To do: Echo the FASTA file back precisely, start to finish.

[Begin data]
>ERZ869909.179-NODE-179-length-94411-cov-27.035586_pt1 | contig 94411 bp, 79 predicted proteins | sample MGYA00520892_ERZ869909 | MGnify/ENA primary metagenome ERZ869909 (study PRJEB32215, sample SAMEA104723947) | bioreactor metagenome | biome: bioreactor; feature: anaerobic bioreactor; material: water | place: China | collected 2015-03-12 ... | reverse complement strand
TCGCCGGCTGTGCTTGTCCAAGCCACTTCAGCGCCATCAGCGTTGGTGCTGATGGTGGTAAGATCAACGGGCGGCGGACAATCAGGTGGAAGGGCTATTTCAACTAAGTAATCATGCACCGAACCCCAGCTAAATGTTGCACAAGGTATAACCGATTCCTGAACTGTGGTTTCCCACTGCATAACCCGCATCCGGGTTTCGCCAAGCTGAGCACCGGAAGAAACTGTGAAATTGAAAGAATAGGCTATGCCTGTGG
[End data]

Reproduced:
>ERZ869909.179-NODE-179-length-94411-cov-27.035586_pt1 | contig 94411 bp, 79 predicted proteins | sample MGYA00520892_ERZ869909 | MGnify/ENA primary metagenome ERZ869909 (study PRJEB32215, sample SAMEA104723947) | bioreactor metagenome | biome: bioreactor; feature: anaerobic bioreactor; material: water | place: China | collected 2015-03-12 ... | reverse complement strand
TCGCCGGCTGTGCTTGTCCAAGCCACTTCAGCGCCATCAGCGTTGGTGCTGATGGTGGTAAGATCAACGGGCGGCGGACAATCAGGTGGAAGGGCTATTTCAACTAAGTAATCATGCACCGAACCCCAGCTAAATGTTGCACAAGGTATAACCGATTCCTGAACTGTGGTTTCCCACTGCATAACCCGCATCCGGGTTTCGCCAAGCTGAGCACCGGAAGAAACTGTGAAATTGAAAGAATAGGCTATGCCTGTGG